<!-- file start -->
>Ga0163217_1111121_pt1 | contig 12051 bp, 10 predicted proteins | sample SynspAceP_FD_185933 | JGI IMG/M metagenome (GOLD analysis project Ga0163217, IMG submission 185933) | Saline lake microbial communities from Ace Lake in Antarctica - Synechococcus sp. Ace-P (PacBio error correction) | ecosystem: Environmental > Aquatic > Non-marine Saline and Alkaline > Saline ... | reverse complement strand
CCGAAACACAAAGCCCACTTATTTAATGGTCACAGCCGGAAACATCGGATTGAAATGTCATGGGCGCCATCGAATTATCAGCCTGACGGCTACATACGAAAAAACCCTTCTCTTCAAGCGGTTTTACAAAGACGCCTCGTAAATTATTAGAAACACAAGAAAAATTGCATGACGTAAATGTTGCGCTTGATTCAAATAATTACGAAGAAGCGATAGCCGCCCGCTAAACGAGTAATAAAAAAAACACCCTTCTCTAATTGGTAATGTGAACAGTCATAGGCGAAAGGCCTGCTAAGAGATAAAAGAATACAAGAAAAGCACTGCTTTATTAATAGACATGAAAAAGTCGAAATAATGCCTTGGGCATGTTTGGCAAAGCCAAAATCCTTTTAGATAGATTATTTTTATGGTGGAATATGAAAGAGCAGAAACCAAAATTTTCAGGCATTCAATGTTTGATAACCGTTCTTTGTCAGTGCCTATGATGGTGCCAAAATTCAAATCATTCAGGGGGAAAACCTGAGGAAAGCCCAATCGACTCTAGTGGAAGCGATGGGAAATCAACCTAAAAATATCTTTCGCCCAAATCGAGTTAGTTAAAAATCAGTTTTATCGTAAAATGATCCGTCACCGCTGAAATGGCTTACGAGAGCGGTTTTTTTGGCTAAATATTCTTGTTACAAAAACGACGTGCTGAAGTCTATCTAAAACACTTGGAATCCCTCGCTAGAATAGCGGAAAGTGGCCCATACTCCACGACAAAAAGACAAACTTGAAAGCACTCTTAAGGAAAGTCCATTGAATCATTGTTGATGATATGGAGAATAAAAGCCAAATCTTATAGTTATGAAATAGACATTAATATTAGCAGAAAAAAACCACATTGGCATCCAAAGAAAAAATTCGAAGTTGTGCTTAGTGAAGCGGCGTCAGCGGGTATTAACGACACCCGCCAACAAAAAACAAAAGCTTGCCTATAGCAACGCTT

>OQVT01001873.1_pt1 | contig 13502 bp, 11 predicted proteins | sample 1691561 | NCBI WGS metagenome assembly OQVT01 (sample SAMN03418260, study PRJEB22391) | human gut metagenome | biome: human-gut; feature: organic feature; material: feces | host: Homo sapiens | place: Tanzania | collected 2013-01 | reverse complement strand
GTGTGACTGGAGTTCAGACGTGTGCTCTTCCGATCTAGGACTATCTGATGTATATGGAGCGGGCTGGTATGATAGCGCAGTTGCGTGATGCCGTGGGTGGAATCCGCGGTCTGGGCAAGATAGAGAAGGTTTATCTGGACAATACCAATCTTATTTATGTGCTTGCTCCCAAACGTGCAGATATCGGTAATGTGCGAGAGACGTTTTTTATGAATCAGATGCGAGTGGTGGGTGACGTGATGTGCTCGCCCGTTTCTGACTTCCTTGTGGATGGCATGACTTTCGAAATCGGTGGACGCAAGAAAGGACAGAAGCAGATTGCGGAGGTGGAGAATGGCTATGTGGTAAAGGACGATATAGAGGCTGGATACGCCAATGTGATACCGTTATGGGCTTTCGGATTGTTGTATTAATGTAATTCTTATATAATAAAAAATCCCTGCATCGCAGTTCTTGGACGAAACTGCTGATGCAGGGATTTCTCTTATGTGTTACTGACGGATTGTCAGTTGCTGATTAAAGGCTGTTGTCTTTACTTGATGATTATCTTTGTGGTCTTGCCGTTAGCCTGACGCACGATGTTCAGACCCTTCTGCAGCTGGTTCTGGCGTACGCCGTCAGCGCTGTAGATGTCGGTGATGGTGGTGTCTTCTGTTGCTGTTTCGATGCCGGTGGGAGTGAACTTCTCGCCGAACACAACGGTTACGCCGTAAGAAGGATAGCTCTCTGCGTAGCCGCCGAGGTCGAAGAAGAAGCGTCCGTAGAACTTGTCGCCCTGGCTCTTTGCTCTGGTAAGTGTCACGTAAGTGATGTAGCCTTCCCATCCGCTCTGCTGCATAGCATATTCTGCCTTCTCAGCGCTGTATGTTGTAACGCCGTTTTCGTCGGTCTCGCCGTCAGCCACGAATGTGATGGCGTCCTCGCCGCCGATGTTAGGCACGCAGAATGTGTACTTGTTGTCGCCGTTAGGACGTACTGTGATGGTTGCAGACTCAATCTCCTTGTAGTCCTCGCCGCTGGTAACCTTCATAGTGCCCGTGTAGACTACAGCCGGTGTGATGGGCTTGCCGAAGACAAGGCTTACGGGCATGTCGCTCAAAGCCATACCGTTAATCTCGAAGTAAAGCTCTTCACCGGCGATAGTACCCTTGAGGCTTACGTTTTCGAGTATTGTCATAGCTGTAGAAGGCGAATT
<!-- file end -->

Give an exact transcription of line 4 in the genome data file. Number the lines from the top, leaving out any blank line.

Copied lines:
GTGTGACTGGAGTTCAGACGTGTGCTCTTCCGATCTAGGACTATCTGATGTATATGGAGCGGGCTGGTATGATAGCGCAGTTGCGTGATGCCGTGGGTGGAATCCGCGGTCTGGGCAAGATAGAGAAGGTTTATCTGGACAATACCAATCTTATTTATGTGCTTGCTCCCAAACGTGCAGATATCGGTAATGTGCGAGAGACGTTTTTTATGAATCAGATGCGAGTGGTGGGTGACGTGATGTGCTCGCCCGTTTCTGACTTCCTTGTGGATGGCATGACTTTCGAAATCGGTGGACGCAAGAAAGGACAGAAGCAGATTGCGGAGGTGGAGAATGGCTATGTGGTAAAGGACGATATAGAGGCTGGATACGCCAATGTGATACCGTTATGGGCTTTCGGATTGTTGTATTAATGTAATTCTTATATAATAAAAAATCCCTGCATCGCAGTTCTTGGACGAAACTGCTGATGCAGGGATTTCTCTTATGTGTTACTGACGGATTGTCAGTTGCTGATTAAAGGCTGTTGTCTTTACTTGATGATTATCTTTGTGGTCTTGCCGTTAGCCTGACGCACGATGTTCAGACCCTTCTGCAGCTGGTTCTGGCGTACGCCGTCAGCGCTGTAGATGTCGGTGATGGTGGTGTCTTCTGTTGCTGTTTCGATGCCGGTGGGAGTGAACTTCTCGCCGAACACAACGGTTACGCCGTAAGAAGGATAGCTCTCTGCGTAGCCGCCGAGGTCGAAGAAGAAGCGTCCGTAGAACTTGTCGCCCTGGCTCTTTGCTCTGGTAAGTGTCACGTAAGTGATGTAGCCTTCCCATCCGCTCTGCTGCATAGCATATTCTGCCTTCTCAGCGCTGTATGTTGTAACGCCGTTTTCGTCGGTCTCGCCGTCAGCCACGAATGTGATGGCGTCCTCGCCGCCGATGTTAGGCACGCAGAATGTGTACTTGTTGTCGCCGTTAGGACGTACTGTGATGGTTGCAGACTCAATCTCCTTGTAGTCCTCGCCGCTGGTAACCTTCATAGTGCCCGTGTAGACTACAGCCGGTGTGATGGGCTTGCCGAAGACAAGGCTTACGGGCATGTCGCTCAAAGCCATACCGTTAATCTCGAAGTAAAGCTCTTCACCGGCGATAGTACCCTTGAGGCTTACGTTTTCGAGTATTGTCATAGCTGTAGAAGGCGAATT